I grew up three blocks from the now famous Park Slope Food Coop. Although my parents never joined, their liberal politics and proto-foodieism were similar to the values of its members. Support for Israel—perceived at the time as a lonely stronghold of democracy, socialism and gender equality in the Middle East—was uncontroversial in this milieu.
No more. As Kiera Feldman reported for The Nation on Thursday, a meeting of the Coop entertained a motion to hold a vote on whether to join BDS (boycott/divest/sanction), a movement dedicated to weakening Israel economically and thus forcing it to behave as its critics would want it to.
Feldman claims that the motion losing by twenty-two points—the vote count was 1,005 against and 653, or 61 percent to 39 percent—constitutes a victory for BDS. Implicit throughout her piece is that progress for an anti-Israel boycott would be a good thing. I think she is only half right on the first point and entirely wrong on the second.
“It might once have been safe to assume that in Park Slope, Brooklyn, progressive Jews would side with their more conservative co-religionists on matters pertaining to Israel. No longer,” Feldman triumphantly writes. “BDS had permeated even Park Slope—’the heart of the Jewish crunchy liberal establishment,’ in the tongue-in-cheek words of Jewish Voice for Peace activist Jesse Bacon.”
There’s a tendency within activist movements to narrow their field of vision to create a misleadingly positive frame. That is reinforced in this case by the overrepresentation of young liberal writers in or near Park Slope. That has led to a disproportionate amount of coverage of the proposed boycott and a failure to consider how such a measure would go over just a few miles in any direction.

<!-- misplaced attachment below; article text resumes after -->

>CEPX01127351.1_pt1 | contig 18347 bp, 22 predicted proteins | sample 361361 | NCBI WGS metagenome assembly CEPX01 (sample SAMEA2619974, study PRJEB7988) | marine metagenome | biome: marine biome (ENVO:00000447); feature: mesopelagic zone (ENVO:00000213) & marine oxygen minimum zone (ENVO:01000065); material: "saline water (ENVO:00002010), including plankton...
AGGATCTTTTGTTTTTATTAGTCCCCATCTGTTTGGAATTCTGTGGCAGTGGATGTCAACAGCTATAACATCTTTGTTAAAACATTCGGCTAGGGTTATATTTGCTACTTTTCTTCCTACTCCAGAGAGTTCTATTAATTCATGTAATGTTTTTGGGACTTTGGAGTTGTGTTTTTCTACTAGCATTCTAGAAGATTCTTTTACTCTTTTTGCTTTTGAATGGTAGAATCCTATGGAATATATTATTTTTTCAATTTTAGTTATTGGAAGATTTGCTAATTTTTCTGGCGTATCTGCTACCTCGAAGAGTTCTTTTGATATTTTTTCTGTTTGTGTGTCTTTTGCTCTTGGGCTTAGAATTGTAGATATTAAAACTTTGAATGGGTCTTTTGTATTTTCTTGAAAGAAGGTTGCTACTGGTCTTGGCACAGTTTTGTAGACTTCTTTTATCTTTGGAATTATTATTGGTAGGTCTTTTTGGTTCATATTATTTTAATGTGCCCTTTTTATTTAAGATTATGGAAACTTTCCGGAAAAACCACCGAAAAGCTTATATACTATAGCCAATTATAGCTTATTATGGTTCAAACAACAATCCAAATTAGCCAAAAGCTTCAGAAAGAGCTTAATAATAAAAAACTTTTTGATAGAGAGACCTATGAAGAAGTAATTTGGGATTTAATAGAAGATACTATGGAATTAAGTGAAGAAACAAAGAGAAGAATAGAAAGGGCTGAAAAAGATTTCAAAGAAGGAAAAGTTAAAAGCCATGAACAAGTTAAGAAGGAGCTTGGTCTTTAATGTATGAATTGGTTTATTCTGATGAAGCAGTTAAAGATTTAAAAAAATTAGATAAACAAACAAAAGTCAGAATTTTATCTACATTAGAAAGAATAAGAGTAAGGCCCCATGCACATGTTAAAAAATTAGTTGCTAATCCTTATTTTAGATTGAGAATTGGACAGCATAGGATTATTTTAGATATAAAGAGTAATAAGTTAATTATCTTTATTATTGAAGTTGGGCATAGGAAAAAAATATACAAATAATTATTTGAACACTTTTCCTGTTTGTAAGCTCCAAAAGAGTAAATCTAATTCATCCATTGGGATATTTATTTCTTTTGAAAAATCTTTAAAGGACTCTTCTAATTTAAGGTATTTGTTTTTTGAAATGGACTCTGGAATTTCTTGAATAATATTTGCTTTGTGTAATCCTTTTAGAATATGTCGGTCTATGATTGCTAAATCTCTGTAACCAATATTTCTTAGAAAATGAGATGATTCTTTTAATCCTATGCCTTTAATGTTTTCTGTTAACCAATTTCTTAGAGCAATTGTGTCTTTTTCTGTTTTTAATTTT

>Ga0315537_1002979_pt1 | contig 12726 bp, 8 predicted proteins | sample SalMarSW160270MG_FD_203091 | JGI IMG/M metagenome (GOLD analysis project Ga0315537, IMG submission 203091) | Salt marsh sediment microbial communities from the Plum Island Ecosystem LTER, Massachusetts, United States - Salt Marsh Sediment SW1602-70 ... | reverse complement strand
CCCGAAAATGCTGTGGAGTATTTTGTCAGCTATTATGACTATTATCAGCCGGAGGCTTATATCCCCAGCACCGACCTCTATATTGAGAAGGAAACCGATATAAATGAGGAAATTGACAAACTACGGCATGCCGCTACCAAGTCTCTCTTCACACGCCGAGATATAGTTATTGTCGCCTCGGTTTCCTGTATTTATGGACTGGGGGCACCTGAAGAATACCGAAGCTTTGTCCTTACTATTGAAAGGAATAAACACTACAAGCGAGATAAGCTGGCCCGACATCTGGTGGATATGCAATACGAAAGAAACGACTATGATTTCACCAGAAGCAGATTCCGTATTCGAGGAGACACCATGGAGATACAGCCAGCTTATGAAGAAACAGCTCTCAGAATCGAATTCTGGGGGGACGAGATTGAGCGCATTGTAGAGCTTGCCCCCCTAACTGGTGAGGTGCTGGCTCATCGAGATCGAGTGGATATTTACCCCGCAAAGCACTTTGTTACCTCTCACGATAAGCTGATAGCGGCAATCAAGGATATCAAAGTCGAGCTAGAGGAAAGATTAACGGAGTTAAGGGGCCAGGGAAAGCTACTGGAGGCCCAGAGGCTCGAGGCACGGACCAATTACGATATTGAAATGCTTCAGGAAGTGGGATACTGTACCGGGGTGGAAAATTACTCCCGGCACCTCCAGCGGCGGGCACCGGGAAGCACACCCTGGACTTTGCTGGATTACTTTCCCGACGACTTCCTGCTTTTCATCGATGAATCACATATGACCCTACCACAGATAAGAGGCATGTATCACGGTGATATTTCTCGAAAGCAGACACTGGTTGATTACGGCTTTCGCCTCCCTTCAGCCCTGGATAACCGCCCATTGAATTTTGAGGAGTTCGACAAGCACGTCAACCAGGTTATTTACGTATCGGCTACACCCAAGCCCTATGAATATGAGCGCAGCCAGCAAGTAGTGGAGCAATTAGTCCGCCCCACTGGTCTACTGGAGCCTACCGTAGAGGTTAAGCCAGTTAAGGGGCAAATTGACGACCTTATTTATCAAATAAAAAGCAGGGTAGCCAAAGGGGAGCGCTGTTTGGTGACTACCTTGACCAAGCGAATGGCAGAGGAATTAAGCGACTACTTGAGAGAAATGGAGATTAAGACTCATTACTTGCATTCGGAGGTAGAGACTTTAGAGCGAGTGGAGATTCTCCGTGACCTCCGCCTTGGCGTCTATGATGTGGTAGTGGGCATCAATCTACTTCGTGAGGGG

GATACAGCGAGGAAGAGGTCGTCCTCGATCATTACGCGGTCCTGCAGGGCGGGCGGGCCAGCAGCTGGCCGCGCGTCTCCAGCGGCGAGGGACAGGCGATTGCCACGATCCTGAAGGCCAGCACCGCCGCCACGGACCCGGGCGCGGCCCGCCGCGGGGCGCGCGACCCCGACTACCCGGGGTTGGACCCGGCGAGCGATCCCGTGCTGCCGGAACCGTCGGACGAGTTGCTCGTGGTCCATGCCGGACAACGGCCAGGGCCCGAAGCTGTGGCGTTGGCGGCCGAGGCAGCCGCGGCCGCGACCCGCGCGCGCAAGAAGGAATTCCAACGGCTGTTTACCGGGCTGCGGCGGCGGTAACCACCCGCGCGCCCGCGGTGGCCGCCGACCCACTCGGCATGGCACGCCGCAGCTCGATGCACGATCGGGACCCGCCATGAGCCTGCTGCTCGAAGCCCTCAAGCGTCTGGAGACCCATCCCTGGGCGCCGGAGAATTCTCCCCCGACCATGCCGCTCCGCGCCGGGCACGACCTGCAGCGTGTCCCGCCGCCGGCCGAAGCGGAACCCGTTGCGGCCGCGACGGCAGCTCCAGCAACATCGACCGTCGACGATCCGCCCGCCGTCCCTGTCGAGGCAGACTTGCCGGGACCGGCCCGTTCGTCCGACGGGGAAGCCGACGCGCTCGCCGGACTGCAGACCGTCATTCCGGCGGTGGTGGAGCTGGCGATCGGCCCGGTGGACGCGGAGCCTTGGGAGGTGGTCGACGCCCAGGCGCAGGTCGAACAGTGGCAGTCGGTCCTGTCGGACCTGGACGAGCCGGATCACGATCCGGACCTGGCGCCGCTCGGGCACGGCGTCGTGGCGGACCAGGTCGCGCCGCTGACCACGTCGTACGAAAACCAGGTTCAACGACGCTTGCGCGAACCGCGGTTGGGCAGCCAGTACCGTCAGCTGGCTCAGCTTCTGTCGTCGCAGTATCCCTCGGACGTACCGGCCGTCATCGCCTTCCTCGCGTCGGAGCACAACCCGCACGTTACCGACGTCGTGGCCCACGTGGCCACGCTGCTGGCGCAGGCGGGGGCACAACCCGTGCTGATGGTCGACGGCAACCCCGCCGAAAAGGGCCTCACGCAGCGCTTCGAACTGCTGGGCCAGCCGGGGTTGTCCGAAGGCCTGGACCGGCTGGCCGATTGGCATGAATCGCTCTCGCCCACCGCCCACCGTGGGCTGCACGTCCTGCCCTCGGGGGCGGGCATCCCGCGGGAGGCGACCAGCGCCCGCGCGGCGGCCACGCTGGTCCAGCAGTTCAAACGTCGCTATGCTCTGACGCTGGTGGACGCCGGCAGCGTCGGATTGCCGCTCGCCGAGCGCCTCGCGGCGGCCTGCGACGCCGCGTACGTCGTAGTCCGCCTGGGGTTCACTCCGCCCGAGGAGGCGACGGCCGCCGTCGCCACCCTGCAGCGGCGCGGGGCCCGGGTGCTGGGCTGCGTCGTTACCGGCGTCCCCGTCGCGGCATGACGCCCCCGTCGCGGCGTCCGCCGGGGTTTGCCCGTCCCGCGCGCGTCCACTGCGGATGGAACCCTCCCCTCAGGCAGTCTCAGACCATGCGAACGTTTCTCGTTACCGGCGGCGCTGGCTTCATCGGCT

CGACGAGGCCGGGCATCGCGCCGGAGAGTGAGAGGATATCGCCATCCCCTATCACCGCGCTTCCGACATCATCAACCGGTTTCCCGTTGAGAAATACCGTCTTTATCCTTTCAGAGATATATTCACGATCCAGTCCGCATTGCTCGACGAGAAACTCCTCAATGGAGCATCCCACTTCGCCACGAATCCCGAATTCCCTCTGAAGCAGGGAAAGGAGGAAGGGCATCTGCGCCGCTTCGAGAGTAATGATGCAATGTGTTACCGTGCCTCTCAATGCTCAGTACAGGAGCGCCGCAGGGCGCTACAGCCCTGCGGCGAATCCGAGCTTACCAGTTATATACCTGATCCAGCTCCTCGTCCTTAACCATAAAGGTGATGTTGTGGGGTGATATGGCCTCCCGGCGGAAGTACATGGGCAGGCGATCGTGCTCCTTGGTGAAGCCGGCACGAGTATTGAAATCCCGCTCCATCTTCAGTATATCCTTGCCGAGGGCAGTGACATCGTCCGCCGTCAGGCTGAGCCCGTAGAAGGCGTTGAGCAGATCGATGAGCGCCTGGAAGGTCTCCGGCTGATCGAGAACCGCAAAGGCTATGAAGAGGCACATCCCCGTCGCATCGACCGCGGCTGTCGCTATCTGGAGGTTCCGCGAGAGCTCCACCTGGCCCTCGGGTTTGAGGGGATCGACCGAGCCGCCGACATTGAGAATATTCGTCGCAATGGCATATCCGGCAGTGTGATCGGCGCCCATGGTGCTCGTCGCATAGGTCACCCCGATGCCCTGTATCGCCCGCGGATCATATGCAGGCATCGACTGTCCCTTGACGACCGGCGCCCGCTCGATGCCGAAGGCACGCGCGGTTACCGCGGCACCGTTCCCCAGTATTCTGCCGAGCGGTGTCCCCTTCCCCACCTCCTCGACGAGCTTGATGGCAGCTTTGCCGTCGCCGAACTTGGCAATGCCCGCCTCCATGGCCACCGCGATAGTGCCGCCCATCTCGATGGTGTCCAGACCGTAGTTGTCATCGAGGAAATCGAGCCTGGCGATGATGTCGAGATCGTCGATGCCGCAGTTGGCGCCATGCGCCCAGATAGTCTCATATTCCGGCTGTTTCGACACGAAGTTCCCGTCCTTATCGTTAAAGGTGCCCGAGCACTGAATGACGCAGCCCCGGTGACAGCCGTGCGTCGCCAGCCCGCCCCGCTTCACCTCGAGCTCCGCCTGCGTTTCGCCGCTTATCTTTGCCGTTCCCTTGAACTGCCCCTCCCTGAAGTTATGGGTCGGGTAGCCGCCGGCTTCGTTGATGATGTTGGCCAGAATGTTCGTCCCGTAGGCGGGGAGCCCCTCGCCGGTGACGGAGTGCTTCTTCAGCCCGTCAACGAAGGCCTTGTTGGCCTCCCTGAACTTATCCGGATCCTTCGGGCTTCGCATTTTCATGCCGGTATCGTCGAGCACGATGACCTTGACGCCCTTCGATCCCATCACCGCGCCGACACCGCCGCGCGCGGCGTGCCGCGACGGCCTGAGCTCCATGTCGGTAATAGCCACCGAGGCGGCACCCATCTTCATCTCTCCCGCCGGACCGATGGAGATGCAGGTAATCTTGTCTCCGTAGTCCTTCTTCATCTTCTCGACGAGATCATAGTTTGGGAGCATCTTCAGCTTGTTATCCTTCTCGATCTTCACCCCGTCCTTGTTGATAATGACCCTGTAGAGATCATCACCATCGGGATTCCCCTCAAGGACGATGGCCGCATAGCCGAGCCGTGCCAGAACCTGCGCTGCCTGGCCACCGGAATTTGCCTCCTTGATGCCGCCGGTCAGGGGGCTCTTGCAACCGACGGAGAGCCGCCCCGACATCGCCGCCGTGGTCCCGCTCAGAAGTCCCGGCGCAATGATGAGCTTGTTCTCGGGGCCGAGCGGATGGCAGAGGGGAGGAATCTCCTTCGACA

The Park Slope Food Coop is more lefty than the neighborhood as a whole. If 40 percent of the Coop supported the measure, you can assume it would poll even worse in the rest of the neighborhood. Indeed, many of the Coop members don’t even live there. Like any organic food collective it attracts a very self-selecting group.
Park Slope is more lefty than New York City as a whole, and the City is more lefty than the country. Nor is the Slope a Jewish neighborhood as such, Bacon’s misleading description notwithstanding. People do not live in Park Slope because they are Jews; they live there because they are liberal yuppies. In New York many liberal yuppies happen to be Jews, but just as many are not. If you want to see how a boycott of Israeli products would play out in a grocery store in a Jewish neighborhood, try holding that vote in Riverdale, Midwood or Forest Hills. BDS would lose by more than they did on Tuesday night, and probably by more still in Scarsdale or Great Neck. In the real “heart of the Jewish crunchy liberal establishment," the Upper West Side, no boycott of Israel would stand a chance of passage.
The shift in Park Slope, to the extent that there actually is one, is probably a story of demographics more than gathering strength for Israel’s opponents. Younger progressives have grown up with an image of Israel as an occupying power and they are less sympathetic to it than is their parents’ generation. In recent years Brownstone Brooklyn has been swamped with young recent liberal arts graduates. As Peter Beinart argues in his new book, The Crisis of Zionism, slackening support for Israel among this cohort poses a threat to its long-term interests. I agree with Beinart that withdrawing settlements, respecting Palestinian human rights and offering the concessions necessary for a two-state solution is therefore a practical as well as moral imperative for Israel. And, like Beinart, I think boycotting democratic Israel, within the Green Line, is not the appropriate mechanism to promote this. Beinart’s proposed “pro-Israel boycott” of settlements in the West Bank may not be a practical solution either, but at least he—unlike BDS—is making the important distinction between Israel proper and the West Bank.